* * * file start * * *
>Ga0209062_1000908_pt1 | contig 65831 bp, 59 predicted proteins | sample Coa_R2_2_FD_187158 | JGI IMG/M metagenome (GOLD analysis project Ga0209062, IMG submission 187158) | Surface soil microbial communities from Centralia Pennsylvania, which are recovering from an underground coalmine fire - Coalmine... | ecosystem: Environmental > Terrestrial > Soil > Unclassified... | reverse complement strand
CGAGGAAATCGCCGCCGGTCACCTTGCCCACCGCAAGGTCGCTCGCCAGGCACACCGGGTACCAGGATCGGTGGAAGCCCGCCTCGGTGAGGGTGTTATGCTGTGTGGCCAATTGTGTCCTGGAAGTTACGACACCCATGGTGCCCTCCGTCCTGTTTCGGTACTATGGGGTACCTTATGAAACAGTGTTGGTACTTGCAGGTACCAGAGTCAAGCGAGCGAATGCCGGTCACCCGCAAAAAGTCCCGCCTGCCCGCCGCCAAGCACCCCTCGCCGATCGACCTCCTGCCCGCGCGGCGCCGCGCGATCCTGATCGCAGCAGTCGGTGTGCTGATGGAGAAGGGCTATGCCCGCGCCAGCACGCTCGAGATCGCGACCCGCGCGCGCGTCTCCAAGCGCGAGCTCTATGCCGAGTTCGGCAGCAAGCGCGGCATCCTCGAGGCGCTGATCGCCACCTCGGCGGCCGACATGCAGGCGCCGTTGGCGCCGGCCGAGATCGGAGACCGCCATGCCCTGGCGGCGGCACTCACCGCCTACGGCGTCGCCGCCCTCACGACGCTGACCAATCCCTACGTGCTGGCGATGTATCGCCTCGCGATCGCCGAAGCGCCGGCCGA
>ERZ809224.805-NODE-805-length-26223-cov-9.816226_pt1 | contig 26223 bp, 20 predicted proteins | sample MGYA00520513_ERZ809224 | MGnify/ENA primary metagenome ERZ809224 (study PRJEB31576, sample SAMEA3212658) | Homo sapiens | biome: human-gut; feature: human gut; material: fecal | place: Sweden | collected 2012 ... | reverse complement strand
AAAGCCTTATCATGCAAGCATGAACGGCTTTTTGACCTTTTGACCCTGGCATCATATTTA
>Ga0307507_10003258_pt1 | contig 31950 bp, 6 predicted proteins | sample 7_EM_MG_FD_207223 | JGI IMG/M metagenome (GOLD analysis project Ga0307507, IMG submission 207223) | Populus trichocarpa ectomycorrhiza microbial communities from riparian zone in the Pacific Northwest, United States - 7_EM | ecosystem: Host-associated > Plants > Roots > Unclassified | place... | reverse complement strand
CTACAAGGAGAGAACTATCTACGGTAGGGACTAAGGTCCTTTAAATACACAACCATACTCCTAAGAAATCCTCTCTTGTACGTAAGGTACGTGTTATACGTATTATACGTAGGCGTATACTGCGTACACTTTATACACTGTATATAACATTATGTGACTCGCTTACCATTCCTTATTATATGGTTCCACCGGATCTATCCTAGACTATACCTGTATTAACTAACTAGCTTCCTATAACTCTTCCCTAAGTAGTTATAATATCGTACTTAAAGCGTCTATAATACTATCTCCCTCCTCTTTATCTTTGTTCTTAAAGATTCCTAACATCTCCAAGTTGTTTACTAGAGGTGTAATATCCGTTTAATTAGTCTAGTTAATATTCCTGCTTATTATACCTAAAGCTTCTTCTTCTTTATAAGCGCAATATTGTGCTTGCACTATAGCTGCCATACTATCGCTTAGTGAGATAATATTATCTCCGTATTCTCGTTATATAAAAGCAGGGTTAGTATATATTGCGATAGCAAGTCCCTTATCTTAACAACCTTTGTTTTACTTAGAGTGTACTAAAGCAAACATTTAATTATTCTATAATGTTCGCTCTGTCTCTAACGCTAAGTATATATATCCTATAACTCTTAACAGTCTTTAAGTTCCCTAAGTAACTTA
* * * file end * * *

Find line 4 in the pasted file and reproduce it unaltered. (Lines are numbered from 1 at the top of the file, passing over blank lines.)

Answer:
AAAGCCTTATCATGCAAGCATGAACGGCTTTTTGACCTTTTGACCCTGGCATCATATTTA